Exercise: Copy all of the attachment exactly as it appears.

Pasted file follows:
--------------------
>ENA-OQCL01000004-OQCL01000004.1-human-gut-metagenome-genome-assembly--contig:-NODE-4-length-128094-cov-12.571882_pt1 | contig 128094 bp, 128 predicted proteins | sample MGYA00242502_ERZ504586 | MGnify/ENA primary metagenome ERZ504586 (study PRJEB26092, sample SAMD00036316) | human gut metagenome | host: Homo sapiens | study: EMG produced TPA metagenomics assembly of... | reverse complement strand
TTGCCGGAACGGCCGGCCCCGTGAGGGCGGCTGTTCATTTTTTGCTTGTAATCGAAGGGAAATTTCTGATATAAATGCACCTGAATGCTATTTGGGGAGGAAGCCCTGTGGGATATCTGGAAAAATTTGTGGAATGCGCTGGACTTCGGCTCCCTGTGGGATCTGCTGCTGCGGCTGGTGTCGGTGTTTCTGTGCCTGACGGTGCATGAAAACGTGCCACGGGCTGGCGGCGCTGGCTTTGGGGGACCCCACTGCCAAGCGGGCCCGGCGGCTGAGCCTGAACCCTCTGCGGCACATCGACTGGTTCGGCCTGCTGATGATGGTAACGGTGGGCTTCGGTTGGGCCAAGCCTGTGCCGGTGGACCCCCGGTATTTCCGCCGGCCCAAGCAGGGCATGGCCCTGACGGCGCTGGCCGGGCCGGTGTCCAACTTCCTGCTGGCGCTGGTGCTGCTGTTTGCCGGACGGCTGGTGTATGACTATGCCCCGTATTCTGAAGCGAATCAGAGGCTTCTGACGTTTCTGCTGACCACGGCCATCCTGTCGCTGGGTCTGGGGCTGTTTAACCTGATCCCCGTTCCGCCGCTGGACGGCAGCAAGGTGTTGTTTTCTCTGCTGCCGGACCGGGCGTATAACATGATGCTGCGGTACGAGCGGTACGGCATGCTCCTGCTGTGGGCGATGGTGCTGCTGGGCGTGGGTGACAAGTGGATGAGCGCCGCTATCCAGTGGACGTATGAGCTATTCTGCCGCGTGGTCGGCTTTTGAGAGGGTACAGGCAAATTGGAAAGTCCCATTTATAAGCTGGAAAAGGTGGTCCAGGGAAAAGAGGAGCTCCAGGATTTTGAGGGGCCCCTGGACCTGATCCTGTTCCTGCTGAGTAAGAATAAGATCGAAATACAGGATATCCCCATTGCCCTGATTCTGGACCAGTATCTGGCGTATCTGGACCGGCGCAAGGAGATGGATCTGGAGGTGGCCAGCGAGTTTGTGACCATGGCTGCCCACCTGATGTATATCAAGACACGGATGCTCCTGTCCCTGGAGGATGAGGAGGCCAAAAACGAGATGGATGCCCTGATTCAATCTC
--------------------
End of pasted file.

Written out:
>ENA-OQCL01000004-OQCL01000004.1-human-gut-metagenome-genome-assembly--contig:-NODE-4-length-128094-cov-12.571882_pt1 | contig 128094 bp, 128 predicted proteins | sample MGYA00242502_ERZ504586 | MGnify/ENA primary metagenome ERZ504586 (study PRJEB26092, sample SAMD00036316) | human gut metagenome | host: Homo sapiens | study: EMG produced TPA metagenomics assembly of... | reverse complement strand
TTGCCGGAACGGCCGGCCCCGTGAGGGCGGCTGTTCATTTTTTGCTTGTAATCGAAGGGAAATTTCTGATATAAATGCACCTGAATGCTATTTGGGGAGGAAGCCCTGTGGGATATCTGGAAAAATTTGTGGAATGCGCTGGACTTCGGCTCCCTGTGGGATCTGCTGCTGCGGCTGGTGTCGGTGTTTCTGTGCCTGACGGTGCATGAAAACGTGCCACGGGCTGGCGGCGCTGGCTTTGGGGGACCCCACTGCCAAGCGGGCCCGGCGGCTGAGCCTGAACCCTCTGCGGCACATCGACTGGTTCGGCCTGCTGATGATGGTAACGGTGGGCTTCGGTTGGGCCAAGCCTGTGCCGGTGGACCCCCGGTATTTCCGCCGGCCCAAGCAGGGCATGGCCCTGACGGCGCTGGCCGGGCCGGTGTCCAACTTCCTGCTGGCGCTGGTGCTGCTGTTTGCCGGACGGCTGGTGTATGACTATGCCCCGTATTCTGAAGCGAATCAGAGGCTTCTGACGTTTCTGCTGACCACGGCCATCCTGTCGCTGGGTCTGGGGCTGTTTAACCTGATCCCCGTTCCGCCGCTGGACGGCAGCAAGGTGTTGTTTTCTCTGCTGCCGGACCGGGCGTATAACATGATGCTGCGGTACGAGCGGTACGGCATGCTCCTGCTGTGGGCGATGGTGCTGCTGGGCGTGGGTGACAAGTGGATGAGCGCCGCTATCCAGTGGACGTATGAGCTATTCTGCCGCGTGGTCGGCTTTTGAGAGGGTACAGGCAAATTGGAAAGTCCCATTTATAAGCTGGAAAAGGTGGTCCAGGGAAAAGAGGAGCTCCAGGATTTTGAGGGGCCCCTGGACCTGATCCTGTTCCTGCTGAGTAAGAATAAGATCGAAATACAGGATATCCCCATTGCCCTGATTCTGGACCAGTATCTGGCGTATCTGGACCGGCGCAAGGAGATGGATCTGGAGGTGGCCAGCGAGTTTGTGACCATGGCTGCCCACCTGATGTATATCAAGACACGGATGCTCCTGTCCCTGGAGGATGAGGAGGCCAAAAACGAGATGGATGCCCTGATTCAATCTC